Today’s announcement that Supreme Court Justice John Paul Stevens will retire can hardly be labelled a surprise (Stevens will soon turn 90, and has served on the court for more than three decades). But since the Supreme Court often decides cases which are entangled with questions of profound moral depth, any change in the court’s make-up is an occasion for careful scrutiny and widespread anticipation.
Stevens is generally considered the most reliably “liberal” justice on the Court. He was not yet on the court when Roe v. Wade legalized abortion, but during his 34-year tenure he has been an influential voice in support of that precedent on the most neuralgic issue for religious conservatives.
But Stevens’ retirement is of religious interest for another reason. When he steps down, it will be the first time in U.S. history that no Protestant is serving on the Court. National Public Radio recently (and in advance of the Stevens announcement) ran a story about this phenomenon. Before that, Slate.com raised some of the same points.
No doubt the six-justice Catholic majority on today’s court would alarm many of the founding fathers — perhaps even more than the presence of two Jewish justices. Strictly speaking, of course, religion cannot be used as a criterion in selection of judges. Article VI of the U.S. Constitution ruled out religious tests for service in public office, even before the First Amendment barred government meddling for or against religion. But the retirement of the only Protestant justice on the court is a milestone worth noting.
It is possible that the next appointee will fill the Protestant void, with or without a religious test. There are presumably still a few qualified Protestants out there, even ones who will fit the profile sought by President Obama. And religious SCOTUS observers might conclude that the church affiliation of justices is entirely beside the point.
The impact of Protestantism on the shape and practice of civil law is an interesting business, and more complex than you might guess. If you’re seriously curious, you should consult, for starters, John Witte’s excellent book, Law and Protestantism: the Legal Teachings of the Lutheran Reformation. And then you can move on to The Supreme Court and Religion in American Life (2 volumes) by James Hitchcock.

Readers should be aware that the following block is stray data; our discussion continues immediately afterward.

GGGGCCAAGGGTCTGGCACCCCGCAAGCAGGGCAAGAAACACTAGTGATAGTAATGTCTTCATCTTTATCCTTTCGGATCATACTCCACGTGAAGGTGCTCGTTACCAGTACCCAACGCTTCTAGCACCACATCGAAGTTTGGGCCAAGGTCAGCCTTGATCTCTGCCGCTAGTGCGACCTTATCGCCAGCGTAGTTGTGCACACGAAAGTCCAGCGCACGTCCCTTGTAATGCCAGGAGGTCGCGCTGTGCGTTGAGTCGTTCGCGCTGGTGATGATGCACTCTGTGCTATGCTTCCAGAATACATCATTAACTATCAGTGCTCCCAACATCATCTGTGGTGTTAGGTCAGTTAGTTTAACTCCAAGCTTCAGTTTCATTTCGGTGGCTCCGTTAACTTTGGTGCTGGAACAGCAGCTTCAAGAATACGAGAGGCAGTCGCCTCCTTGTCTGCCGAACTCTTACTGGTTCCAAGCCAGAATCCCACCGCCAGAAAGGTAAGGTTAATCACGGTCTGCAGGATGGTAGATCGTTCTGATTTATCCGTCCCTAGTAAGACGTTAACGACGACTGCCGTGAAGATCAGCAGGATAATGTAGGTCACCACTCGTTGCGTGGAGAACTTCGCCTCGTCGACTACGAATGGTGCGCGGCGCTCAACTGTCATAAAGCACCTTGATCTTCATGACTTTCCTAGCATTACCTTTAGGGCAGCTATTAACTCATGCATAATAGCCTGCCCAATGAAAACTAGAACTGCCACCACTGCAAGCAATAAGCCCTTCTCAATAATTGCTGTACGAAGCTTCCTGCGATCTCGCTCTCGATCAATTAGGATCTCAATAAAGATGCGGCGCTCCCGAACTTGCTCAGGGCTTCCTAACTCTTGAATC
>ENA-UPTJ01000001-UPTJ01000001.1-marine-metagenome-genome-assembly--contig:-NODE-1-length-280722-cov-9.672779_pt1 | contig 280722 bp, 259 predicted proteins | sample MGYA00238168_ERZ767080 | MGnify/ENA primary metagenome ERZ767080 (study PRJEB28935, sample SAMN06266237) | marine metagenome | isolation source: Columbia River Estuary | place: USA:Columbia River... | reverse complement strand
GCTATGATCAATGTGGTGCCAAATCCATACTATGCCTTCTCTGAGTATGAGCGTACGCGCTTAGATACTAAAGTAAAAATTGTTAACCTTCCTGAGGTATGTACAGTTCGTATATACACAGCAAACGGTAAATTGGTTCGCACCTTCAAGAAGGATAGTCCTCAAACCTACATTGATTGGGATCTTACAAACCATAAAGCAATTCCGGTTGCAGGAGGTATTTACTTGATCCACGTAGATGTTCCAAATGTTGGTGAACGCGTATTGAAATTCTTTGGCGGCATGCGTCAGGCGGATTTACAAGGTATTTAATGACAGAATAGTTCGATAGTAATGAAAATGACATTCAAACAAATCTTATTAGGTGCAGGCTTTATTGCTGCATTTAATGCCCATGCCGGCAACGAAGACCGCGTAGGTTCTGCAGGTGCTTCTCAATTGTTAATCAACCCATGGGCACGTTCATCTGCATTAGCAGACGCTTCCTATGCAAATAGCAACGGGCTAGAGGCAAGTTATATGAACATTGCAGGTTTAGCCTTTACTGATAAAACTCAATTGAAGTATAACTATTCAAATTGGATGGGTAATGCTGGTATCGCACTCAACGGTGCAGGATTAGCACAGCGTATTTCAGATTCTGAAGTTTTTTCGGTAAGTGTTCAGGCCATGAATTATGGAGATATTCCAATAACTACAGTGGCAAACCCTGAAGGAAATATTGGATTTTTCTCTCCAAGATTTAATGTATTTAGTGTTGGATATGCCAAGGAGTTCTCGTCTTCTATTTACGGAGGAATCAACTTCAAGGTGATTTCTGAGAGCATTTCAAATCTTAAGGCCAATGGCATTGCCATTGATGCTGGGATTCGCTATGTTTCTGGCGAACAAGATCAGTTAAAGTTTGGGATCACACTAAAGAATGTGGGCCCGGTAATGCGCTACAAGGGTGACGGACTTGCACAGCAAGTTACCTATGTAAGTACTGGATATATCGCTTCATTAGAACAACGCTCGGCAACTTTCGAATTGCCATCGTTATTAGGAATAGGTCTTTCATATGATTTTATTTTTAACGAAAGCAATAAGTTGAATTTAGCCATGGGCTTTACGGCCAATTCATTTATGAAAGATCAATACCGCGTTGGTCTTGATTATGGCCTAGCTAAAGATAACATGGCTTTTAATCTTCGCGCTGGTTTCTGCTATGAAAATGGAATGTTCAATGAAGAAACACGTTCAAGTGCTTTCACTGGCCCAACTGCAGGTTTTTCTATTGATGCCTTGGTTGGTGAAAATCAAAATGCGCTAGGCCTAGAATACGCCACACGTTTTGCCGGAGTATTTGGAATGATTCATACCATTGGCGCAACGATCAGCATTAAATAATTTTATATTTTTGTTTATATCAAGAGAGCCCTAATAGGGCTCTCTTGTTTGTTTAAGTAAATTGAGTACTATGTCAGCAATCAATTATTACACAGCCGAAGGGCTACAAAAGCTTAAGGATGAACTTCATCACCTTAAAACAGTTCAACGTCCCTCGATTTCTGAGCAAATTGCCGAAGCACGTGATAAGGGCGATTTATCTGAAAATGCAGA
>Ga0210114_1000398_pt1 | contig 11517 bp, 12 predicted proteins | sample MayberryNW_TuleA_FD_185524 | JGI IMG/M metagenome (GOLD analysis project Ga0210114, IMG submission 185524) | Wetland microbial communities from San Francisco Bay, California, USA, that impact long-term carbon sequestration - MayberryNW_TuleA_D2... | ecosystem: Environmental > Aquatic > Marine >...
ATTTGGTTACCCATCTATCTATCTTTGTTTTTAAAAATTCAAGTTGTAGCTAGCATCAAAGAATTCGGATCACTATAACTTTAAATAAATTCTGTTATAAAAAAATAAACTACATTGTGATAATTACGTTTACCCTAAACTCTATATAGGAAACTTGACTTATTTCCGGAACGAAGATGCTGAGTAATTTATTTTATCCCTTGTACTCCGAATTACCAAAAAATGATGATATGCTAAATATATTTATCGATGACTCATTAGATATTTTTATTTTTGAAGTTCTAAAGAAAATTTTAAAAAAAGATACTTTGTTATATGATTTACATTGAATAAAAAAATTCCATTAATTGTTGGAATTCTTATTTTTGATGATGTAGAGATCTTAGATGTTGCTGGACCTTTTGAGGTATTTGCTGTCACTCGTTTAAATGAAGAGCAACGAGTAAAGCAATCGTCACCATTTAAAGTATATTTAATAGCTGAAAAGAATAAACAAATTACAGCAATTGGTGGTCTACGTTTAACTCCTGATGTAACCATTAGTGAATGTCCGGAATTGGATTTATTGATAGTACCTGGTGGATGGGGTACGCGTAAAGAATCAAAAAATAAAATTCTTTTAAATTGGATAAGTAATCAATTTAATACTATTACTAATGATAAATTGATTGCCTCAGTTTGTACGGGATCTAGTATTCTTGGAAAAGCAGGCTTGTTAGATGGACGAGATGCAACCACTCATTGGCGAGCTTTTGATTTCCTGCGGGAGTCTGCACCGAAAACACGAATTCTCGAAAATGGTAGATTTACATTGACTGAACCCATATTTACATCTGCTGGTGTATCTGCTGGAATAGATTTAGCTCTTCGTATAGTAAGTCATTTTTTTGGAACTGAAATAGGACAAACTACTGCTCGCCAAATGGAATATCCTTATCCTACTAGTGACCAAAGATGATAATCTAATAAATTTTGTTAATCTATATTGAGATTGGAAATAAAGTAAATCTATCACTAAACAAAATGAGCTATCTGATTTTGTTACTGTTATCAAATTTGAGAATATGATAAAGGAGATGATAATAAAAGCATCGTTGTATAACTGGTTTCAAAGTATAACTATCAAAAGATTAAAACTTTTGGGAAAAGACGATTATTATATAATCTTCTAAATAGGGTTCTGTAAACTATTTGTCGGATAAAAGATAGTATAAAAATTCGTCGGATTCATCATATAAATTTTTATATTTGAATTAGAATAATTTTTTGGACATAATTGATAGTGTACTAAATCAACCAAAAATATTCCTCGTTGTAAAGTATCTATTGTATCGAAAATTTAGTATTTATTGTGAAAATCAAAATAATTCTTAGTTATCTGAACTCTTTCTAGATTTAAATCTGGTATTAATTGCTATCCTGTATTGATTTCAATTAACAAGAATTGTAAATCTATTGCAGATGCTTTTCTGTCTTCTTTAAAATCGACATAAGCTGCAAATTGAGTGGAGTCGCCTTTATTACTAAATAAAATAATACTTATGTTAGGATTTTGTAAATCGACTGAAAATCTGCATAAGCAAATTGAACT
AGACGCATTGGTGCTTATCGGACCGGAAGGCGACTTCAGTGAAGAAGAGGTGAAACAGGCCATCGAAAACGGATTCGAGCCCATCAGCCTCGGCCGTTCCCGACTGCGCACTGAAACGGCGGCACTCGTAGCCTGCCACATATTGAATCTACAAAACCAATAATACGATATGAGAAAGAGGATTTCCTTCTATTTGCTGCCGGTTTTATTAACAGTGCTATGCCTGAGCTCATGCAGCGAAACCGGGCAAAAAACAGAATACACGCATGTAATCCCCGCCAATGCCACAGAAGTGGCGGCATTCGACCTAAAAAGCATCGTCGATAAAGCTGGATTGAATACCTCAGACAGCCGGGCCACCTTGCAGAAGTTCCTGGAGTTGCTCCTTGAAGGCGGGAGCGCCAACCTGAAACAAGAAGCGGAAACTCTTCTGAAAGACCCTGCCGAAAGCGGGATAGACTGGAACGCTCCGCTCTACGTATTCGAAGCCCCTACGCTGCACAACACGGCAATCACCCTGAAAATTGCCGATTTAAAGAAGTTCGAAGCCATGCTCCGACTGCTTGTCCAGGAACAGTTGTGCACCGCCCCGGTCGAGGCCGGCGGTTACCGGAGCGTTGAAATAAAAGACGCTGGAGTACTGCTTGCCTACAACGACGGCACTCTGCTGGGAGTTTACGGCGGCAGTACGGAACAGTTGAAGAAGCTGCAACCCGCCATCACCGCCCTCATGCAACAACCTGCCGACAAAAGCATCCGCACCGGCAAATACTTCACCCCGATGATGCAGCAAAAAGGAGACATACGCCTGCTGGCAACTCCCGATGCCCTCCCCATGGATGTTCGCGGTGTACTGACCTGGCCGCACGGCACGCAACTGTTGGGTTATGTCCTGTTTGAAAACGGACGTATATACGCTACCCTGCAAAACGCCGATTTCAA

I’m still uncertain whether it matters or not that we have a Protestant on the court. The Catholic justices have, for the most part, a strongly developed understanding of natural law and moral order, and the same cannot be said of many Protestants. And that may be more important for the work the Supreme Court does than preserving a vestige of America’s Protestant cultural “establishment.”
Travis Scholl April 12, 2010
Will, I think you’re right about Catholic justices having a stronger understanding of natural law and moral order. Catholic theology and social teaching work more consistently in that direction. Of course, this assumes that Catholic justices care about Catholic theology.
But by the same token, we could say that “Protestant” justices would bring the strengths of their own traditions to bear too. Perhaps a stronger sense of civic vocation, religious freedom, etc? I suspect Witte has insight to bear here. Ultimately, I think I want a “Protestant” perspective on the court for the sake of plurality, but I don’t think it’s necessary for the institution to function. I guess there’s a historical irony that American democracy was a peculiarly Protestant phenomenon that doesn’t require Protestantism to persist. Or does it?
Will Schumacher April 14, 2010
One cannot assume, of course, that Catholic judges know (or care) about Catholic theology any more consistently than Protestant ones. A case in point might be Justice Sotomayor (although, to give her the benefit of the doubt, maybe she simply privileges different parts of Catholic social teaching than her conservative colleagues do).